Starting last November, Google Chrome rose to no. 2 spot among web browsers, overtaking Firefox. Both are good, Saifallah Qasim skeptically says in this blog post, but what were the reasons of Firefox's downturn and is that so relevant to the Open Source community?
Firefox is the popular, open-source browser developed by the non-profit organization Mozilla. Firefox has always been on top of Google’s Chrome until recently, a new stats report showed that Chrome has surpassed Firefox and is now the second most-used web browser after Microsoft’s Internet Explorer (IE). What went wrong and why?
Google Chrome is based on the open-source project known as Chromium, with some Google-powered color scheme and features (such as the syncing feature), this browser was a big surprise to many of us as it performed pretty well. Everyone who used Chrome, even remotely, couldn't help but describing it as “snappy”. Clean UI, wide-range of extensions (no need to restart the browser) and “apps”, silent update mechanism and a Google product all make Chrome a clear winner. It launches very quickly (either cold or warm) which is, for most, a very important trait.
In my personal opinion Chrome is for those who just want to launch the browser and get going, it’s not very attractive to geeks or power users. The settings have been clearly developed for my grandparents with very limited “tinkering” and the UI is almost locked and can’t be customized. Chrome relies heavily on the memory (RAM) which could get really messy sometimes. Chrome has no personality.
Mozilla Firefox is an open-source browser that made to save humanity from the curse of IE. A very huge catalog of add-ons, the magical about:config and an unmatched customization features are the main pillars, so far, of Firefox. Yet Mozilla has succeeded to make it also a user-friendly product for those who just want something to function properly and at the same time something attractive for the nerds and hackers craving for “more”.
Since Mozilla decided to adopt the rapid-release strategy, a part of its user base, including me for sometime, has lost interest and questioned Mozilla for their decision especially that most of the updates didn’t really show any progress, user-end-wise. Some Add-ons still require the browser to restart in order to function (I wonder when will Mozilla get over this one), more time to launch, and the “complexity” of the options scare away regular users and oblige them to switch to Chrome.
No one can blame them, in addition that not many care about open-source and its philosophy. Mozilla sensed it and released a video hoping to remind people that abandoned Firefox for Chrome of their values, beliefs, and continous help for the web community.
No one can deny the role that marketing plays in this game and Google is a unique expert in that field. Their mellow ads over Youtube had great effect over some and converted them to Chrome users. Mozilla relies heavily on donations, sponsors and community support, who’s the clear winner? What’s our part? Should we even care?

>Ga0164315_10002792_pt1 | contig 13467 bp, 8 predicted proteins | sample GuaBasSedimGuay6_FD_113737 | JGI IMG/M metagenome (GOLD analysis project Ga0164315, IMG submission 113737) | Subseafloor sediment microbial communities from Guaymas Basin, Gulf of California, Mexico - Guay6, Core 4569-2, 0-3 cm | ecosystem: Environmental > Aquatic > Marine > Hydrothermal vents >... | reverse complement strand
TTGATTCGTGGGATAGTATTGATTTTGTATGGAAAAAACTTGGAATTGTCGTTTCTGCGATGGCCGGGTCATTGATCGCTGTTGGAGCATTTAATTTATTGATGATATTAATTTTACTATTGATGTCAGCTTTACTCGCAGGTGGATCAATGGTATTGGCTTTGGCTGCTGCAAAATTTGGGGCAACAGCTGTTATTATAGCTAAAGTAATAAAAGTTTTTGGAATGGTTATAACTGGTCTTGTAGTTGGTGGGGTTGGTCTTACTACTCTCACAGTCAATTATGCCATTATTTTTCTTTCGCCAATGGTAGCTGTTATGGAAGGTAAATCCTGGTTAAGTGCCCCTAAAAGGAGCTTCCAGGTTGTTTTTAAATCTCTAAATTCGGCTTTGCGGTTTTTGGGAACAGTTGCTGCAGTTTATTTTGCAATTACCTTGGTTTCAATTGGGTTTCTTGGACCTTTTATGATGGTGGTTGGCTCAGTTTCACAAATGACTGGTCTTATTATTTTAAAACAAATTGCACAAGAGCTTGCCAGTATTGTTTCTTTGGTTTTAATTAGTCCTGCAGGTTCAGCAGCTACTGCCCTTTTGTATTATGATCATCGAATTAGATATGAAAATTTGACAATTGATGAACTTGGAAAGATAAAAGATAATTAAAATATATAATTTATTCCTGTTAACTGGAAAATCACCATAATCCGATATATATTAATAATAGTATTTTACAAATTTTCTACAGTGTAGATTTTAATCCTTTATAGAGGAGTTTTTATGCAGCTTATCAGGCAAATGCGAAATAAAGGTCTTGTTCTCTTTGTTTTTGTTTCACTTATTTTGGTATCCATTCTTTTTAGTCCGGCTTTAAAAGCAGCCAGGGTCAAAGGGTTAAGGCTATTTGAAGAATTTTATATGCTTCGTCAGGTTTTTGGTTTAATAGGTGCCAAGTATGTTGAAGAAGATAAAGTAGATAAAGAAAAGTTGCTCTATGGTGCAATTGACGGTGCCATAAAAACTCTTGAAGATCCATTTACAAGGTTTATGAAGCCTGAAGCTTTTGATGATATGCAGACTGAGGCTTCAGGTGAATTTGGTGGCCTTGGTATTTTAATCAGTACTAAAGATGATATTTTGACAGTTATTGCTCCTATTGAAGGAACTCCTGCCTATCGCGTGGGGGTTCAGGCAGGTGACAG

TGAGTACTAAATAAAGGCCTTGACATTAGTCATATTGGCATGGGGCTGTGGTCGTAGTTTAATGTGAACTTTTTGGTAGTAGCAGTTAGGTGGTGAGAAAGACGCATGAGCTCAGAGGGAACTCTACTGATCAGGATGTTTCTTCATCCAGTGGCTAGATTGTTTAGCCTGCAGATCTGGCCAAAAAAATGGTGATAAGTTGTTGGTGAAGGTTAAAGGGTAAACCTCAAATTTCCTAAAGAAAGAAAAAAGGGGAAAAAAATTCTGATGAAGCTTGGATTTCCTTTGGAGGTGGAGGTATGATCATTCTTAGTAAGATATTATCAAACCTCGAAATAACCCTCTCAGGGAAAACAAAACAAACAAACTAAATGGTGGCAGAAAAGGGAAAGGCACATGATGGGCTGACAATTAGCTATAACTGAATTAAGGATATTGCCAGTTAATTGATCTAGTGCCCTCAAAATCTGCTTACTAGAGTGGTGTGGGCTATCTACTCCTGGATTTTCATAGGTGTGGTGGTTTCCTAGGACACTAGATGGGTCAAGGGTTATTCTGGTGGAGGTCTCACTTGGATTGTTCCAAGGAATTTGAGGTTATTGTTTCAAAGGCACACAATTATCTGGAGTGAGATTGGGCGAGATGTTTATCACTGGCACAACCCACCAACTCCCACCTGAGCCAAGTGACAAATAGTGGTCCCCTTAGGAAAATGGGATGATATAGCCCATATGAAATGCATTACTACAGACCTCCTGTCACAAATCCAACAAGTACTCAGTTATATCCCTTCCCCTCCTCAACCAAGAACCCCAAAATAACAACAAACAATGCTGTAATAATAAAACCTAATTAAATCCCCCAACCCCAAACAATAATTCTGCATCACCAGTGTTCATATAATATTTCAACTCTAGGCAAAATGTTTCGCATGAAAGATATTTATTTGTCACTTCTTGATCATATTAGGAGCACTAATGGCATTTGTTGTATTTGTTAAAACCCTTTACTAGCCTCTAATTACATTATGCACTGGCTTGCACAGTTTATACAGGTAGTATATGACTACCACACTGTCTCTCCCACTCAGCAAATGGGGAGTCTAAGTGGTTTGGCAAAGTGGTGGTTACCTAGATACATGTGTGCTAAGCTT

Variety is the spice of life, and with Linux you can enjoy even more variety! With thousands of Linux distributions out there, JOSA's Saifallah Qasim seems to like Arch Linux best and this is why:
This post has been written right after Arch Linux have been installed on my machine (for the second time). I’ve to say this; it’s been my favorite Linux distro so far. After being an Ubuntu user for a while, I decided that I need to try something else, after all, Ubuntu isn’t the only “Linux” out there. So I started trying other distros such as Fedora, Linux Mint, and SUSE. Arch is the only one that really impressed me.
Arch Linux is a community-driven project that focuses on the KISS (keep it simple stupid) principle, in other words; you get only what you want it to be. Nothing more but also nothing else. And that’s pretty much sums most of what I like about this distro. Arch really teaches you what’s really going on inside your machine, if you want to learn much more about PCs and how they work Arch can be really a great asset and also a funny experience. Arch is a rolling release distro; what that means is that you install the system once and that’s it, updates will always be pushed and your system would be running on the latest software available.
Once you install Arch all you end up with is a black log-in screen (the whole installation is about 500 Megabytes) and then you start making your OS how you want it to be. You do everything almost manually; drivers, Xorg, windows manager and the desktop environment (GNOME, KDE, LXDE, etc.). You and only you have the control over your system, this is accomplished by simple yet advanced text files. For me that was really tempting, I learned a lot (still learning) and I’ve a better understanding of what goes behind the scenes.
Arch isn’t for beginners by any mean, it involves a lot of commands via the Terminal and patience as well. The Wiki is amazing though and there’s a beginner’s guide to set you in the right track, combined with a great community that is willing to help out through the forums and their IRC channel. I’m not saying that it would be a seamless experience but I guarantee that it would be a rewarding